Most of the houses are entered by a narrow flight of steps outside the buildings. On reaching the summit of these rude elevations, you are invited to grope your way into passages where light never enters, and up wooden stairs that threaten at every footstep to yield to the slightest pressure. The apertures made, in the shape of windows, to admit light, are the rudest contrivances imaginable. Few of them are glazed. Some consist of the patchwork of old rags, boards and straw, which are taken out when the weather permits, to allow the air and the light to enter. The narrowness of the alleys is another obstacle to the health of their occupants, the average of them being little more than four feet. Almost our first insight to one of these hovels, revealed a sad spectacle. Scarcely an article of furniture was to be seen in the room. The wife, as we were informed, lay ill in bed, the children, clothed in rags, were amusing themselves, to the best of their ability, and the husband was suffering from the effects of intemperance. The next case was even worse. A mother, bearing the traces of superior mental and physical qualities, met us at the door, with a fine boy, four years old, in her hand. She has fled from Ireland, with her husband and family, to escape the famine. The husband, though they had been several weeks in the town, had been unable to obtain employment. Two of their children had been seized with one of those epidemics so fatal to infant years, and were more like death than life. And yet, the poor woman spoke in hopeful tones! If her husband only obtained work, all would be well. Such cases, which we might easily multiply, show how patiently suffering is endured by the humbler classes. Another case that we met with, afforded a fine illustration of a great truth which Dr. Chalmers advocated in his Christian Economics, namely that the poor are the most active and generous supporters of the poor. In looking into a kind of hut, close to which was a large pig-stye, we found three women, an able-bodied man, and one or two young children. The occupier or tenant of the house was so poor that she could with difficulty obtain food or lodging for herself and family; and yet, with a generosity that did honour to our common humanity, she had given the shelter of her humble abode to a mother and two sick children that had been driven from Ireland by famine! Perhaps the most striking example of poverty-stricken individuals crowding together in this quarter, was the case of 27 individuals being huddled up in a miserable room of 15 by 12 feet in size! This group comprised four families. They had neither beds nor bedding, and almost no fire. They were all from the sister-isle, and complained bitterly of their woeful condition - without food, fire, and little or no clothing - lodged in a room so dark they could scarcely recognise each other at noonday!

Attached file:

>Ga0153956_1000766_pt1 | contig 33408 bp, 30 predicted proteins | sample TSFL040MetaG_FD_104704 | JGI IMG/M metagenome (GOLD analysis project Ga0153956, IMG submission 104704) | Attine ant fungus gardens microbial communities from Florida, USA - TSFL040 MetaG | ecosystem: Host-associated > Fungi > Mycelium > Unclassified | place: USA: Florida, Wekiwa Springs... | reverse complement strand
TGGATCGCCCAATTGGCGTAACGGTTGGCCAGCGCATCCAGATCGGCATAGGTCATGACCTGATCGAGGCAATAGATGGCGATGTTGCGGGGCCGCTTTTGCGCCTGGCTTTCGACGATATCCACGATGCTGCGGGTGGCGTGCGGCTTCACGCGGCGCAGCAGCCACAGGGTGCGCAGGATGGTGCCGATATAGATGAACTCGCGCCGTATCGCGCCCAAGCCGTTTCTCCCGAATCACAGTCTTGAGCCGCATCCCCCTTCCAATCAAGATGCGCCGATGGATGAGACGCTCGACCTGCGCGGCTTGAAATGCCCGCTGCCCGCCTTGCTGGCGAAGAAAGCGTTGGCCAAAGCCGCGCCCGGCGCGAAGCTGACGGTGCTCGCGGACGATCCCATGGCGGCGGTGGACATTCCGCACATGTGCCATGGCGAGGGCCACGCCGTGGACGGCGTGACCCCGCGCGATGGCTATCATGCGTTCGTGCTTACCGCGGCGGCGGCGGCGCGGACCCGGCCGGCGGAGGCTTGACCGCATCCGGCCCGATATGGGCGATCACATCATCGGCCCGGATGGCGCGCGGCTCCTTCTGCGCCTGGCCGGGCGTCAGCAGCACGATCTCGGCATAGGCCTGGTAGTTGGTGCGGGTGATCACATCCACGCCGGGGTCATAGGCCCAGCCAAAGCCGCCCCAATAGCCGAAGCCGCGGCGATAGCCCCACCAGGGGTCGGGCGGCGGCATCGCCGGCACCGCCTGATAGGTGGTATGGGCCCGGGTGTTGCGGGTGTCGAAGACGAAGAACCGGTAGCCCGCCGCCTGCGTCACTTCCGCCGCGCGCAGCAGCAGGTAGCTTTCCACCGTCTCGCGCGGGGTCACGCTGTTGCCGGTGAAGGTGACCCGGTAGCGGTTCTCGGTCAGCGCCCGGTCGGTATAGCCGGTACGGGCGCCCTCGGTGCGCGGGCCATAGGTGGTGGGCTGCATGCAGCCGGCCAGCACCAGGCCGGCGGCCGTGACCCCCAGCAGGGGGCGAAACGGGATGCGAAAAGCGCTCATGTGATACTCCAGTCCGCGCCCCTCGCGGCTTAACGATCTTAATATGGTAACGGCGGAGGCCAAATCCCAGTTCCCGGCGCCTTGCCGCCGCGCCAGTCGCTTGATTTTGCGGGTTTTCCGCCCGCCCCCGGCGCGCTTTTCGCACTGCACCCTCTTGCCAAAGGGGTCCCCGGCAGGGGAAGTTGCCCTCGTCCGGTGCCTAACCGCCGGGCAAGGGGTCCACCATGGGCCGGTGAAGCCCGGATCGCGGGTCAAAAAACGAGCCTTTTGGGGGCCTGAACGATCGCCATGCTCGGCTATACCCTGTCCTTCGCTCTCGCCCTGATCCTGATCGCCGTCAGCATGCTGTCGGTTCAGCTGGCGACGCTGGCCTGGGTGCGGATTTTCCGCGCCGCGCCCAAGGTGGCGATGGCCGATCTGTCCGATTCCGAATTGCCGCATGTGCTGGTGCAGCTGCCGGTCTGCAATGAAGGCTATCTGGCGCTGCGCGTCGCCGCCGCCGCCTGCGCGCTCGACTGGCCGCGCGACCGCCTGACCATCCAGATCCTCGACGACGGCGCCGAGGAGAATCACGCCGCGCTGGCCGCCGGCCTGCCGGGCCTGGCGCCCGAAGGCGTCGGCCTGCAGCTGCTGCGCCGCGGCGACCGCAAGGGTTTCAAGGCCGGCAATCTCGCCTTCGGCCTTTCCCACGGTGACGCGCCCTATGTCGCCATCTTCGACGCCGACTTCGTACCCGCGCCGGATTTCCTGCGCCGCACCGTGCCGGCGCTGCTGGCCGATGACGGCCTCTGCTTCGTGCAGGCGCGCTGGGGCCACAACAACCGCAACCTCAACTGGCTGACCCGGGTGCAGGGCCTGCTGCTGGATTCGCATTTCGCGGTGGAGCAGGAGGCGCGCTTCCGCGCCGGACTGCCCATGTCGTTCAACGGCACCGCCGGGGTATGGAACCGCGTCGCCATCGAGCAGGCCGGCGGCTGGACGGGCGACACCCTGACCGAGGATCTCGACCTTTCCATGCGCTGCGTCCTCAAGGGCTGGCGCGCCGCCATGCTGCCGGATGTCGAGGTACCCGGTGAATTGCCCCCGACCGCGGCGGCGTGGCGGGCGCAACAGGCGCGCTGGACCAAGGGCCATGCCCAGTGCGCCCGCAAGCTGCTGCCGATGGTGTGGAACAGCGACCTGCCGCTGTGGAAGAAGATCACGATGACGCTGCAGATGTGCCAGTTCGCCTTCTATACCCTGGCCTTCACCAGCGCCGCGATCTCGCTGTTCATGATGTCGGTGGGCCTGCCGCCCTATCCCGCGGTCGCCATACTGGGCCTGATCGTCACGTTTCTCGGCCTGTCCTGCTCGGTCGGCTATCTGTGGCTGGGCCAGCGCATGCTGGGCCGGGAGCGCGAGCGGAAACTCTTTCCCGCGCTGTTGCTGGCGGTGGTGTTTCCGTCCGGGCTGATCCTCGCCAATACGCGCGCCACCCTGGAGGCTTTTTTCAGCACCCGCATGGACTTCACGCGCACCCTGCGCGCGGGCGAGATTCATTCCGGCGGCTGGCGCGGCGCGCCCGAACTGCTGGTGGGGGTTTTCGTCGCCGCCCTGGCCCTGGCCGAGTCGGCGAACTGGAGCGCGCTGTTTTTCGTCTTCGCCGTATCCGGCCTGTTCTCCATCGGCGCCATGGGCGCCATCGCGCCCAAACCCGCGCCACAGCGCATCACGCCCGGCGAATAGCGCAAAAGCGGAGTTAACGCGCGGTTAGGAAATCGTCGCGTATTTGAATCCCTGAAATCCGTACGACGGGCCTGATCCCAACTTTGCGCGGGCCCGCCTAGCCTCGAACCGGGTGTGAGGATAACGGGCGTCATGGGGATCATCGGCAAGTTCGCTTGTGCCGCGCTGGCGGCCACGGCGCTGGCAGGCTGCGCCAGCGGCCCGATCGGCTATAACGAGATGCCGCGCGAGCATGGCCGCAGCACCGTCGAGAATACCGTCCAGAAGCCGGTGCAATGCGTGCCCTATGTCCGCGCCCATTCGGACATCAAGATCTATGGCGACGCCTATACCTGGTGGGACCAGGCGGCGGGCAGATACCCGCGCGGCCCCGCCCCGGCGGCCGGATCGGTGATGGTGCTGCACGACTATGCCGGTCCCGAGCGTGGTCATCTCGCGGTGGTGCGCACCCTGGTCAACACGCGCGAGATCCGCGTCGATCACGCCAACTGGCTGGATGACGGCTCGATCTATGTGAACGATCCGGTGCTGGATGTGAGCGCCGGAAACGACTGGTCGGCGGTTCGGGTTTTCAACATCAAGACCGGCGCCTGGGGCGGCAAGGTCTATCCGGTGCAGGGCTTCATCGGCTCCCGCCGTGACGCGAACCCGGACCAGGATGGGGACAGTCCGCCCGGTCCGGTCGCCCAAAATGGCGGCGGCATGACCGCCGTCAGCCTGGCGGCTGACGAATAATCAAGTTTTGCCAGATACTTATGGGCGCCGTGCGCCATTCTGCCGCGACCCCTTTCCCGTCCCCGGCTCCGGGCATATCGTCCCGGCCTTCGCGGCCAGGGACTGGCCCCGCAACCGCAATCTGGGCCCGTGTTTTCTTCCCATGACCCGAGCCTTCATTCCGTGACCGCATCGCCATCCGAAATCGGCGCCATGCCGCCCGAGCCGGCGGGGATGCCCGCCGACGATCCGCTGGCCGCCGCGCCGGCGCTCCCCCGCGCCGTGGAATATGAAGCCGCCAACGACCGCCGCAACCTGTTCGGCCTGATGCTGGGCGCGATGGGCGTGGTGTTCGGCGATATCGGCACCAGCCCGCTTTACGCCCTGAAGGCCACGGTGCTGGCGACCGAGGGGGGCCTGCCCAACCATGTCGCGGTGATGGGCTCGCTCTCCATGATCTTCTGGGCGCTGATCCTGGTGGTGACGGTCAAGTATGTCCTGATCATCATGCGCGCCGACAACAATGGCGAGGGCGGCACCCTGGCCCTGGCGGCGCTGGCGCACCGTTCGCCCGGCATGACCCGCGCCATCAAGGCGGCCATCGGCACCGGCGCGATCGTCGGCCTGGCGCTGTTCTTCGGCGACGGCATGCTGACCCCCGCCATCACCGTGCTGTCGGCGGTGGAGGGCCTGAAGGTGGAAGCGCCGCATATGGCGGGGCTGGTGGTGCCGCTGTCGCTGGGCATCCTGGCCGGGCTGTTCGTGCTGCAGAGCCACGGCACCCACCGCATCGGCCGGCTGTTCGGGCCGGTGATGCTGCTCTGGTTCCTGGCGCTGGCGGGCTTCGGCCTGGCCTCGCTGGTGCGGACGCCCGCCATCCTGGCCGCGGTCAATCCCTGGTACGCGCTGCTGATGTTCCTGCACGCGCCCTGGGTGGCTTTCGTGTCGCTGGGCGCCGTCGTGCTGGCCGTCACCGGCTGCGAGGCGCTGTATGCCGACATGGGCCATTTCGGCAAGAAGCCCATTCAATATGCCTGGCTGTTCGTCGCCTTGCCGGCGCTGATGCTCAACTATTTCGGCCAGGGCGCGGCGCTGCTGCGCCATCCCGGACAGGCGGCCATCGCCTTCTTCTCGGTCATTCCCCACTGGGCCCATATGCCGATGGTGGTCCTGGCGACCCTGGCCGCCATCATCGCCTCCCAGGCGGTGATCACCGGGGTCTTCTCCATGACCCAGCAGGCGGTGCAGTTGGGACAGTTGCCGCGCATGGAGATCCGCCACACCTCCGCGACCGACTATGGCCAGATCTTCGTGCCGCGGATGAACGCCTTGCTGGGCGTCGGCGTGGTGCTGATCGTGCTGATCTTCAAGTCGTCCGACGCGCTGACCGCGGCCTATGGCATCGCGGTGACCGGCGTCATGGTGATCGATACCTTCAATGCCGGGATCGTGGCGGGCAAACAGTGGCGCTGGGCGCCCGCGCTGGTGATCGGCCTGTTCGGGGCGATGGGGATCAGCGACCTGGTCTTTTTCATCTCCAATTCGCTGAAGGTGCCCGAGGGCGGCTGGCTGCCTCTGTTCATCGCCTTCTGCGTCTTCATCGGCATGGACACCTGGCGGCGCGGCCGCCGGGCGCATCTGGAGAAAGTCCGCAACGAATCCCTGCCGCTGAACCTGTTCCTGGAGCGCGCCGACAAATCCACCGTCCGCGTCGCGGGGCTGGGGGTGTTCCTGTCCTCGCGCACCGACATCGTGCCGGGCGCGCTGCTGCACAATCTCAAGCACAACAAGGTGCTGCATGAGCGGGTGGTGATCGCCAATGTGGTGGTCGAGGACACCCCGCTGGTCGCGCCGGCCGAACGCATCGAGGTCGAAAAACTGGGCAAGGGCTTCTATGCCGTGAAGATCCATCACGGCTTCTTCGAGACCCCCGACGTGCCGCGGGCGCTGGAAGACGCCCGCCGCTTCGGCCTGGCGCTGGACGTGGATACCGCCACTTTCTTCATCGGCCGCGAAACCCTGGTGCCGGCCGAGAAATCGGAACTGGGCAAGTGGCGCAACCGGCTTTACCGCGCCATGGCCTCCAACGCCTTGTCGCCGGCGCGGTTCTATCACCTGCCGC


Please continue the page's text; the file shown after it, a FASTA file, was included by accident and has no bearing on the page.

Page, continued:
Fellow townsmen - Such are samples of the misery and wretchedness at your own doors. While were are not insensible to the condition of Ireland, we think Newcastle has the first claim. It is a mockery to send tracts or missionaries to these famishing multitudes. They need, we know, moral and religious training, and such of them as we conversed with, deplored their ignorance and debasement. But, their first wants are those of nature - food and clothing. Supply these, and then talk to them of religion. Give them the opportunity, by enabling them to have better dwellings, and they will become better men and better women. At present, they are worse than savages. Every third or fourth house is the abode of disease, and not a few are the open and undisguised nurseries of vice in its most hideous forms. The disease which originates in Sandgate must, in course of time, spread to other parts of the town. Past experience shows that this has been the case. Let an effort, then, be made, to uplift the population of such quarters as Sandgate from their present degradation. It requires no lavish expenditure of money or labour. A little of the energy and self-denial which are directed to other movements would be perfectly sufficient for the one now suggested. Who will engage in it? Let the response equal the importance of the undertaking, and the result will be, one of greatest social and moral reforms ever attempted in Newcastle.